Note: Access the Education Departments’s PAYER plan here.
Today, millions of Americans may be worried about the significant student loan debts they carry, but the U.S. Department of Education is making it easier for many to begin paying into those balances.
Late last month, the Education Department unveiled a new payment plan designed to help more former college students meet their financial obligations in paying down their debts. The new option, known as “pay as you earn,” (a.k.a, PAYER) is a capped income-based repayment plan that only requires debtors to pay back 10 percent of their annual discretionary income every year. If the borrower is in good standing and has made this type of payment for 20 years, the remaining balance on their debt is forgiven.
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Prior to the implementation of this new payment plan, borrowers with student loan debts were required to pay 15 percent of their discretionary income, the report said. Further, the remaining balance on that debt could only be cleared after 25 years of repayments.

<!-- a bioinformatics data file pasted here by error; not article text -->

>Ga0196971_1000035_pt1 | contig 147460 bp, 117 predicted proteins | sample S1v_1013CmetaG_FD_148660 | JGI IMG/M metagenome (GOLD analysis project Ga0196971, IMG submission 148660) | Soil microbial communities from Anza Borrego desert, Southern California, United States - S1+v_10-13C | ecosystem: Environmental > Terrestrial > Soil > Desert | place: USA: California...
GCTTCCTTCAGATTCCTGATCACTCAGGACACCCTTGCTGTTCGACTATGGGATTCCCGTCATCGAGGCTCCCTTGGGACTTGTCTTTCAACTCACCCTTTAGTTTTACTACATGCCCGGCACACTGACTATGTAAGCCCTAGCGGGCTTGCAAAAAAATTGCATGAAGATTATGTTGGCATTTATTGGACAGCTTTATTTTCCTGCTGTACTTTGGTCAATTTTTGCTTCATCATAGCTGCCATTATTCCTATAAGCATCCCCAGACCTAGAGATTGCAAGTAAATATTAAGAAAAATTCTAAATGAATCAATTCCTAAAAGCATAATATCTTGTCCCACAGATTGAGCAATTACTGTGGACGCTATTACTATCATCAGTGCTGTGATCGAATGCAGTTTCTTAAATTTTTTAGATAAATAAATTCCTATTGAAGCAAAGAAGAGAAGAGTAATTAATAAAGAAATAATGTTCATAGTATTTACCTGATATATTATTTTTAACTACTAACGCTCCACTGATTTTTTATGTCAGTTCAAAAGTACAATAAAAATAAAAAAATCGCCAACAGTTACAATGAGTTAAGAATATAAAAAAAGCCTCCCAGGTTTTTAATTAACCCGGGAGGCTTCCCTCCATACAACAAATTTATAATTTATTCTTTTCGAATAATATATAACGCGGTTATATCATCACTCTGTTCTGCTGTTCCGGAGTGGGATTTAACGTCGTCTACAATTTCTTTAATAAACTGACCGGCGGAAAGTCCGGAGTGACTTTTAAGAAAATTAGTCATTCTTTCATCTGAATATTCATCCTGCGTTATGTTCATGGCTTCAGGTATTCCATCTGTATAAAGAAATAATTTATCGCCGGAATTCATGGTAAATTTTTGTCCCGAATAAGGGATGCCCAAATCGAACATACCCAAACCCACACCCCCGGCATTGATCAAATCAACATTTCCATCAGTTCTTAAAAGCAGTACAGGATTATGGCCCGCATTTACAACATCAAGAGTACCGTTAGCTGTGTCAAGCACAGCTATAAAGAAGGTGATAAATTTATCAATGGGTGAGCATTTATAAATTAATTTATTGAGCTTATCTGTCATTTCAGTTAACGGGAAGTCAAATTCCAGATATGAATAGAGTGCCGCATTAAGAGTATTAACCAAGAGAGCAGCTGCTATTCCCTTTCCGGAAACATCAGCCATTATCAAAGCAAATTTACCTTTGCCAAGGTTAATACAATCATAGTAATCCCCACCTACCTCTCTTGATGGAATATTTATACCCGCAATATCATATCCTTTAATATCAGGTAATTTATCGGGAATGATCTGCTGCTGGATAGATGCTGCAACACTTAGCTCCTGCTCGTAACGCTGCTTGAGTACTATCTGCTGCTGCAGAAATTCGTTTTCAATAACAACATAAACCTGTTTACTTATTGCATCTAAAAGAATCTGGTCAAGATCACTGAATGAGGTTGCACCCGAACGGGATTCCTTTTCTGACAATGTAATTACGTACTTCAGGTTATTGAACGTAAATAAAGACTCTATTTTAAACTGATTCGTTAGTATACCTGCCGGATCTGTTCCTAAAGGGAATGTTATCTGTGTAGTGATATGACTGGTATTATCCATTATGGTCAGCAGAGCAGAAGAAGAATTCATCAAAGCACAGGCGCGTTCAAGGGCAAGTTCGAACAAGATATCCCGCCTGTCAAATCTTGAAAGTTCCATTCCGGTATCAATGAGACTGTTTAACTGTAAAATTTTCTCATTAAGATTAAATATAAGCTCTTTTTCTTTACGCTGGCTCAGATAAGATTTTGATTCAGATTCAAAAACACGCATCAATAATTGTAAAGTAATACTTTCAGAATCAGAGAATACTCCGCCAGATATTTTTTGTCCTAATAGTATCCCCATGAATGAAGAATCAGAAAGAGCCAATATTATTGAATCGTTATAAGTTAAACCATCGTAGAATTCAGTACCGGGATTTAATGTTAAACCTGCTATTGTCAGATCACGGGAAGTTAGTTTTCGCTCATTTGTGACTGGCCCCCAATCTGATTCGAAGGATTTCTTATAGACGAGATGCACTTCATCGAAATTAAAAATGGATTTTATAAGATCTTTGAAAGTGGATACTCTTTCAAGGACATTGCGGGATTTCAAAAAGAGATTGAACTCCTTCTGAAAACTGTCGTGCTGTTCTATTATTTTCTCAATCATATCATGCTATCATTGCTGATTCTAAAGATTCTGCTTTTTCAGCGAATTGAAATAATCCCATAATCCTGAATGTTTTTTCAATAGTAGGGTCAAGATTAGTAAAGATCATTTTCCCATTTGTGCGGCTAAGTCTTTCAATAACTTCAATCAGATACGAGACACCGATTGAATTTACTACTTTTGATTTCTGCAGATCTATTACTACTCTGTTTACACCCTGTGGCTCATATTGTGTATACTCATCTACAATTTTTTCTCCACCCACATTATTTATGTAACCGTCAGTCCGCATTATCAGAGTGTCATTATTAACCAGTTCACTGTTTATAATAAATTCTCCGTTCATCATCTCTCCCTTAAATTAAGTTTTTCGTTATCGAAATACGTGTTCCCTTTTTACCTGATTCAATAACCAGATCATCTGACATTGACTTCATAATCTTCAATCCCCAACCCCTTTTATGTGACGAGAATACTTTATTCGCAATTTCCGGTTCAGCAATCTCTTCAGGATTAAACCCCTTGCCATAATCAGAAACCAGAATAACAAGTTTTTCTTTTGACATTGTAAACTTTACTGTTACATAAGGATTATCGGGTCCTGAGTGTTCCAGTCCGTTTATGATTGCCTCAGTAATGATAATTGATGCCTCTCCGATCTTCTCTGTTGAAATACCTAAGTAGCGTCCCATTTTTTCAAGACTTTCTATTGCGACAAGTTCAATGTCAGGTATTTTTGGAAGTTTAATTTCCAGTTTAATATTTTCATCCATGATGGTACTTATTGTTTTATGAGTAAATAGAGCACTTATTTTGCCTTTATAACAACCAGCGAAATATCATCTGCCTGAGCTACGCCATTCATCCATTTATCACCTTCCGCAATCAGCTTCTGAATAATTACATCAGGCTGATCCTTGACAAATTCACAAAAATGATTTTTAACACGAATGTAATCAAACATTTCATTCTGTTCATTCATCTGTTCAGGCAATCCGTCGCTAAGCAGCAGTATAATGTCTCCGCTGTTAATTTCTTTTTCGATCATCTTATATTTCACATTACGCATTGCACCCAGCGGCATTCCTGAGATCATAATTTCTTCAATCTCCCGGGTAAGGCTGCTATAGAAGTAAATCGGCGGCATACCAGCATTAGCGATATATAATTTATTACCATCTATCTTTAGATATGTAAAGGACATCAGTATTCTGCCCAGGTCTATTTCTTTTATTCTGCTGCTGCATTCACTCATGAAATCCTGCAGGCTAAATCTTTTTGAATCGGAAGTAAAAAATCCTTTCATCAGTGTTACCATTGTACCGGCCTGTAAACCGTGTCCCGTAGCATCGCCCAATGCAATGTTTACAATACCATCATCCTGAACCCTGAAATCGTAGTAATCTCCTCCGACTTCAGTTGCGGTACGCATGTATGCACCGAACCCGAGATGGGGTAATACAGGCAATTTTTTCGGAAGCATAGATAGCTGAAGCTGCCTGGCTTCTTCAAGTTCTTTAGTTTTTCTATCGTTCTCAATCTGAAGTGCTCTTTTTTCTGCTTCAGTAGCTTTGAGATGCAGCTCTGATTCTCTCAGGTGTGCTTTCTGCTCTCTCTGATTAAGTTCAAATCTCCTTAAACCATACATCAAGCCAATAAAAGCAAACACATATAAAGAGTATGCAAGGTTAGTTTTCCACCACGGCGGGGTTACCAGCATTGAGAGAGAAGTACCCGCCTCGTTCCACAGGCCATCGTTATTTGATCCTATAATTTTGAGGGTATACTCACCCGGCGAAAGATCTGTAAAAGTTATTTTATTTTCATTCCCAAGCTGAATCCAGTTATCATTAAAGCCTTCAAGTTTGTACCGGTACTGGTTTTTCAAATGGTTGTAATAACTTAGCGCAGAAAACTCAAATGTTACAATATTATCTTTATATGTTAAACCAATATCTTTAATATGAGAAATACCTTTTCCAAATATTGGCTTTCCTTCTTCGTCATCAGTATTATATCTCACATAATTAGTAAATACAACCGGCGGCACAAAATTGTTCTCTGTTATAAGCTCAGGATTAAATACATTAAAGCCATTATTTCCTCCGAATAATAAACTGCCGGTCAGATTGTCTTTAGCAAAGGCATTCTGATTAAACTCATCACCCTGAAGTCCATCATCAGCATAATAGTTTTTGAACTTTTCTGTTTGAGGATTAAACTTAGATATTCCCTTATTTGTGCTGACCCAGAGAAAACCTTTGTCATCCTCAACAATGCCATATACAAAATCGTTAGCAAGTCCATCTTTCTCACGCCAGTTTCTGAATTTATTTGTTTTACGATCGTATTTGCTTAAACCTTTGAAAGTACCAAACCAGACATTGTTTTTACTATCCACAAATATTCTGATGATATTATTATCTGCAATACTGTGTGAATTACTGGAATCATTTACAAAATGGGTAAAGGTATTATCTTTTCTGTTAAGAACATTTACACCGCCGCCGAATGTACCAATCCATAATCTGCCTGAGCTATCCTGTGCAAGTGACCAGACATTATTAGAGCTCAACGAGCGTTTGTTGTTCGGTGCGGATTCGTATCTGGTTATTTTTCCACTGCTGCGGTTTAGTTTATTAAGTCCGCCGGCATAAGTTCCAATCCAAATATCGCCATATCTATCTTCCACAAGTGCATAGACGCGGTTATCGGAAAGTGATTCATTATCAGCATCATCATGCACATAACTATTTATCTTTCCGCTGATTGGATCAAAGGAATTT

However, not all consumers will qualify for this deal, and currently only about 1.3 million people across the country are taking advantage of the previously-existing income-based repayment plans, the report said. To qualify for the new deals, loans could not have been issued before October 1, 2007, and the borrower must have received a disbursement since October 1, 2011.
In addition, only federal direct loans qualify for this repayment option, and federal family education loans do not, the report said. And the borrower must be experiencing some sort of “partial economic hardship” based on their income, debt load, family size and more.
Those who support the new deal say this will help many Americans in some sort of financial difficulties from defaulting on their education loans and allow the government to collect more money, the report said. Current data shows that about 13 percent of borrowers default on their student loans within three years of graduation.
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The average college student now graduates with tens of thousands of dollars in education loan debts, and that’s in addition to other outstanding balances they may have in their names, such as credit card bills, auto loans, and more. All these factors can put a significant damper on a recent graduate’s ability gain financial independence.
Image: gadgetdude, via Flickr